In February 2023, the FCA published a reminder to all cryptoasset firms that they must be preparing for the changes. It also emphasised that robust action would be taken against any firm in breach of the new requirements.

The requirements of the Financial Promotions Order mean that any entity intending to promote cryptoassets need to have their promotions approved by an FCA-authorised firm. Industry feedback highlighted that most crypto firms would be unable to approve their own promotions as they are not authorised by the FCA, and that there is a lack of suitably authorised firms in the market willing and able to step in. This would result in an effective ban on cryptoasset financial promotions which HMT has stated was not the intended outcome of the legislation.

As HMT is committed to supporting the growth of the UK cryptoasset sector in a safe and competitive manner, it has now introduced secondary legislation that enacts a temporary bespoke exemption allowing cryptoasset firms that are registered with the FCA under AML/CFT regulations to communicate their own cryptoasset promotions. However, the exemption will not allow them to promote other controlled investment products. Firms using the exemption will still have to comply with the rules described above on the content of the promotions.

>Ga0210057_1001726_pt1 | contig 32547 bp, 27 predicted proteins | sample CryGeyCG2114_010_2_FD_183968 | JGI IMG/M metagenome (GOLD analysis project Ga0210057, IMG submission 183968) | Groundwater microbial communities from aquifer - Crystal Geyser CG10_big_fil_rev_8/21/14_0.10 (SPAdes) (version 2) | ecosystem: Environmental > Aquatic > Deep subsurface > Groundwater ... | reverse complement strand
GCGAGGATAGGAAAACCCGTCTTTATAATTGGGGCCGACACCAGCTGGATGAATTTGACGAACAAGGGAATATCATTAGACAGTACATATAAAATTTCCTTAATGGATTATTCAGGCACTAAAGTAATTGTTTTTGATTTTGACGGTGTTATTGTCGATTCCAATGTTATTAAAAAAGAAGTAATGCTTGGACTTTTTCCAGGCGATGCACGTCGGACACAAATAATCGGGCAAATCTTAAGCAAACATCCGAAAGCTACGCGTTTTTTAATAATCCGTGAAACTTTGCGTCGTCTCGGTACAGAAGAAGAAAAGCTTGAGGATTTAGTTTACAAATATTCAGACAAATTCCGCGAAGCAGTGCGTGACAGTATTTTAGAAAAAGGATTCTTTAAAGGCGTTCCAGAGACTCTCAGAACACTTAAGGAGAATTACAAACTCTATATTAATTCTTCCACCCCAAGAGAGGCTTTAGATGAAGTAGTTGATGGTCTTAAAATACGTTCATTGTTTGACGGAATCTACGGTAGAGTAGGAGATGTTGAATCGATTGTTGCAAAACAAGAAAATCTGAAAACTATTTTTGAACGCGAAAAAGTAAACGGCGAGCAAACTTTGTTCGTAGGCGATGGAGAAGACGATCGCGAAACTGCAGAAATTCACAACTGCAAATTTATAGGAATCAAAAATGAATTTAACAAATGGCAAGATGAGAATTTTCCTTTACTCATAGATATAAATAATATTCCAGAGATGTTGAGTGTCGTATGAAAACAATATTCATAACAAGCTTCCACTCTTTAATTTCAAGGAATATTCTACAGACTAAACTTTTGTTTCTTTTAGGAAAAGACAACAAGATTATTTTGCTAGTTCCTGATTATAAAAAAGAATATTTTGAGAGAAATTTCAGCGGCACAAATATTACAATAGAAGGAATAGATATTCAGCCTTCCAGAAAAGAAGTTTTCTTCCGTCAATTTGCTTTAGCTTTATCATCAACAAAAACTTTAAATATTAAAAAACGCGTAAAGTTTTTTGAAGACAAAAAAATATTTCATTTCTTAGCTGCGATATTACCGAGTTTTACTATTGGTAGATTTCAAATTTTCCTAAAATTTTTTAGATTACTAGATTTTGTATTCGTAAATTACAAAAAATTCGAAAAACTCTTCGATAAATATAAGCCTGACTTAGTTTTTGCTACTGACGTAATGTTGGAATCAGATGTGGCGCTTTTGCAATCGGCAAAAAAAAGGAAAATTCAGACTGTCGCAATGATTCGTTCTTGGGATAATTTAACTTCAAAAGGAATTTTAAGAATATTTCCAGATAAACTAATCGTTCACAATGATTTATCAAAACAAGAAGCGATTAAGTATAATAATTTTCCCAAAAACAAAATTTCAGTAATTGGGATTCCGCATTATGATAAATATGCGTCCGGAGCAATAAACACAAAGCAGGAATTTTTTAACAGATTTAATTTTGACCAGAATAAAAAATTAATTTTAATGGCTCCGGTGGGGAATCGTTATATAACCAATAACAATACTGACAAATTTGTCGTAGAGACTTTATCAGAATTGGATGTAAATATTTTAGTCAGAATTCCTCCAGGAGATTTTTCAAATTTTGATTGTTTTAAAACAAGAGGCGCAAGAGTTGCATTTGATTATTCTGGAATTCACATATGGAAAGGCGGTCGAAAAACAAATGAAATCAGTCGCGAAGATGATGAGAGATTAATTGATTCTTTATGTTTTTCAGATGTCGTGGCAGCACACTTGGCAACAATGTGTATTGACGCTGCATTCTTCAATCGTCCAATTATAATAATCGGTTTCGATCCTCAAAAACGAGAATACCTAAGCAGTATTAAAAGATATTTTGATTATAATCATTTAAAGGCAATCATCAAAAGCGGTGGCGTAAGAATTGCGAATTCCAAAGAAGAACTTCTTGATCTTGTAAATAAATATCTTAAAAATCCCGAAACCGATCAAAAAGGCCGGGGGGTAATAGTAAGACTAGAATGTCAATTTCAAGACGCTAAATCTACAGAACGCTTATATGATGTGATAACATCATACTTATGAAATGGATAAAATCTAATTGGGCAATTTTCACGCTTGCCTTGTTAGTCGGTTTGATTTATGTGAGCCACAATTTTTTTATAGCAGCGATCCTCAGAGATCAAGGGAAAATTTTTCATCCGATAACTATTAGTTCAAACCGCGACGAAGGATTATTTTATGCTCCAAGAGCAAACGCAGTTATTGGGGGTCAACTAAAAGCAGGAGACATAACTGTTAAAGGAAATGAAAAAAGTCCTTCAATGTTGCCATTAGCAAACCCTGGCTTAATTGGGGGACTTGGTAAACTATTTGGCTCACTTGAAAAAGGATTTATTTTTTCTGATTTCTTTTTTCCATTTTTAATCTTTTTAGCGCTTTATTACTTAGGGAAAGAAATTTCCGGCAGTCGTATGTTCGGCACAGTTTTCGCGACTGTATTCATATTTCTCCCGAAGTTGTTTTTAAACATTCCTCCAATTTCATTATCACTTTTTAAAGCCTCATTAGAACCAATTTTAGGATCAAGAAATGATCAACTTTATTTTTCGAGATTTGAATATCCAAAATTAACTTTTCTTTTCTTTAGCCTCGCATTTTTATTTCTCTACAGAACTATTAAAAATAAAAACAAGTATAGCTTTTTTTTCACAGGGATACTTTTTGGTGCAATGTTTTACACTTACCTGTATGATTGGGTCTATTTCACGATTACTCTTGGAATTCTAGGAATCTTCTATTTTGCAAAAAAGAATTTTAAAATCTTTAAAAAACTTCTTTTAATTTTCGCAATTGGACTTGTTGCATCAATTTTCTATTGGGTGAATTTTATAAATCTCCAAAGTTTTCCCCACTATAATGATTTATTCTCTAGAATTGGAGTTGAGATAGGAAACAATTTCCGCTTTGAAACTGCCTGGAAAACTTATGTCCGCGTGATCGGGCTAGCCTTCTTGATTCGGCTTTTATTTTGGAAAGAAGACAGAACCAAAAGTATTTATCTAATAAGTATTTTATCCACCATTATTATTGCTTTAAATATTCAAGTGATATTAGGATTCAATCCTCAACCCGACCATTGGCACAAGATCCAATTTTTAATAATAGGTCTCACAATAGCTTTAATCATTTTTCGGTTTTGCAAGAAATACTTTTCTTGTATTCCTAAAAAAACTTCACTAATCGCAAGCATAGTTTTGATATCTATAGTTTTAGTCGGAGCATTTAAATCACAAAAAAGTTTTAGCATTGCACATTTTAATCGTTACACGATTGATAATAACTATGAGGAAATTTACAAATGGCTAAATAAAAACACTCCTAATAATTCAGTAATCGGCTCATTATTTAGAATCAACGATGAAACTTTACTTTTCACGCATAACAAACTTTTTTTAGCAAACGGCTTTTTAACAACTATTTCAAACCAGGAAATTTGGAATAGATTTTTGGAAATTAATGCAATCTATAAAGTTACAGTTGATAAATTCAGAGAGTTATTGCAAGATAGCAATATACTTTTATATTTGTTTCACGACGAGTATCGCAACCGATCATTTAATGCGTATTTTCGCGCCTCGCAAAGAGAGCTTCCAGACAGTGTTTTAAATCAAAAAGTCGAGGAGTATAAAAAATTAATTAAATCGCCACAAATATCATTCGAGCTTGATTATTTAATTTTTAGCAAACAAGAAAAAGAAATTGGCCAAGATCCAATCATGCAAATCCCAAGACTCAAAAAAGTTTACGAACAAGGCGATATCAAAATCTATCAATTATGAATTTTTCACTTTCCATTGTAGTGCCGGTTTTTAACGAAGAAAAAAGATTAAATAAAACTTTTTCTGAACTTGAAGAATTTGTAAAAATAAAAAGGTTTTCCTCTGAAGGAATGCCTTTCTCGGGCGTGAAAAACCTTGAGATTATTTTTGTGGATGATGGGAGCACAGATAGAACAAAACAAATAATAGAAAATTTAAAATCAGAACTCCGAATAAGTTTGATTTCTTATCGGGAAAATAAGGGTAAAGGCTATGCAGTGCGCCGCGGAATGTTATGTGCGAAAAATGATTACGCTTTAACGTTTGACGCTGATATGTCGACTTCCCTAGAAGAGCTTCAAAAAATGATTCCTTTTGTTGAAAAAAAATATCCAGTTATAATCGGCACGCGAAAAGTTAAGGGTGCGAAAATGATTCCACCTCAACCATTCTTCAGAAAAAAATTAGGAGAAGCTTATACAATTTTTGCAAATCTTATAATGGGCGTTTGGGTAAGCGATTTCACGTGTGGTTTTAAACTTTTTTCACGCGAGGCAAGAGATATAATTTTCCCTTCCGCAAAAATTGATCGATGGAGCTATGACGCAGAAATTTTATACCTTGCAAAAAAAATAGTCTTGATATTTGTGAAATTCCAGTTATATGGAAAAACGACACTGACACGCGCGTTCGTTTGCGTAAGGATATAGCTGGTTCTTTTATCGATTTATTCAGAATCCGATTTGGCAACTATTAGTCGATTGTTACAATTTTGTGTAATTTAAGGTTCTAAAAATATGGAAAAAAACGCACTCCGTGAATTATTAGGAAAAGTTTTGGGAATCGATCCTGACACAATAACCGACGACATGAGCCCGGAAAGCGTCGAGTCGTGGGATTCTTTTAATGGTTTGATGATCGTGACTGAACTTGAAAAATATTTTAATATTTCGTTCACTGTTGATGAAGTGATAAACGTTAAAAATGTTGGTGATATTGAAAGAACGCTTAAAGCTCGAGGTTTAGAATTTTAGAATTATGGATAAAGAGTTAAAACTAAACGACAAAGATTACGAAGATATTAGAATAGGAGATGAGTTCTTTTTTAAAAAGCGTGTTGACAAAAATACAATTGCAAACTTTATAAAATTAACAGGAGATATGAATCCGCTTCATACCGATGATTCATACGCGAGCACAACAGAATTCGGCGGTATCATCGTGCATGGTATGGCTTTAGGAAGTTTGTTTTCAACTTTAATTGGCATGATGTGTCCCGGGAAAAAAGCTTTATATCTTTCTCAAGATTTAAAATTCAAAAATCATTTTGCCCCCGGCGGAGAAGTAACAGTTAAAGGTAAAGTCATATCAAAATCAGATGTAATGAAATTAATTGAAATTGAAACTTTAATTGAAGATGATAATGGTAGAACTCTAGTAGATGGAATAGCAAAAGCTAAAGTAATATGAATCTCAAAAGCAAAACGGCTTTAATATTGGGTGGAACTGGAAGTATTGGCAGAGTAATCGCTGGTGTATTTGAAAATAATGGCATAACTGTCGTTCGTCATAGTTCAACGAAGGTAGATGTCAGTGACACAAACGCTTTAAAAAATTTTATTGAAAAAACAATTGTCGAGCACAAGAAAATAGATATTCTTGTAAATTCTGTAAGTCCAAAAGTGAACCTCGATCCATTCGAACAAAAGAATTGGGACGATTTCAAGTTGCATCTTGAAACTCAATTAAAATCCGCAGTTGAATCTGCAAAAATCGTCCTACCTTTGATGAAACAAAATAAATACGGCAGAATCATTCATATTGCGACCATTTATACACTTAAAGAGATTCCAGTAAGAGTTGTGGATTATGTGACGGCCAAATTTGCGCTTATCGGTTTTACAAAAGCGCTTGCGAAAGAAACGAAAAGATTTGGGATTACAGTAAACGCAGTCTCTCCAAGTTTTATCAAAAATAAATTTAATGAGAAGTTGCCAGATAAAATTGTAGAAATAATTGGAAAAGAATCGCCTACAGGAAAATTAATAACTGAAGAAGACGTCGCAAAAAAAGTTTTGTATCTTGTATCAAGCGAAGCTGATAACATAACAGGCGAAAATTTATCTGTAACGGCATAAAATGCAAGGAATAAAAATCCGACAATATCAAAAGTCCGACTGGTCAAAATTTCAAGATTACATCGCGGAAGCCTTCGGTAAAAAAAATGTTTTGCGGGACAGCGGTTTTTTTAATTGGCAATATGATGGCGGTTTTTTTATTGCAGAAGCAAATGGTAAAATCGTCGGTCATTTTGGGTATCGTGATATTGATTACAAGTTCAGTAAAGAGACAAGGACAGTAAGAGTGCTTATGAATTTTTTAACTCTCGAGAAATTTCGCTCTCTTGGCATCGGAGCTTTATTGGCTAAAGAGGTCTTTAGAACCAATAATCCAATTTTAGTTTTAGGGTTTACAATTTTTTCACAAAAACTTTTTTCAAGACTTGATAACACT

More recently, in April, the FCA and ASA also published a joint-press release warning fin-fluencers of the risks of promoting illegal ‘get rich quick’ schemes and noting that they will be engaging with influencers and their agents, providing them with clear information about what could be an illegal financial promotion.

Further afield

As things stand, while Europe's Markets in Cryptoasset (MiCA) regulation works its way through the legislative process, there is no EU-wide regulatory approach for the promotion of crypto products. As a result, individual countries have begun taking action to address risks within their own borders. Spain was one of the first. New rules — set out by the National Securities Market Commission (CNMV) — came into force in February, and include:      

  • A requirement that influencers disclose if they are being remunerated for promoting crypto  
  • A requirement for posts to include prominent clear, balanced and impartial risk statements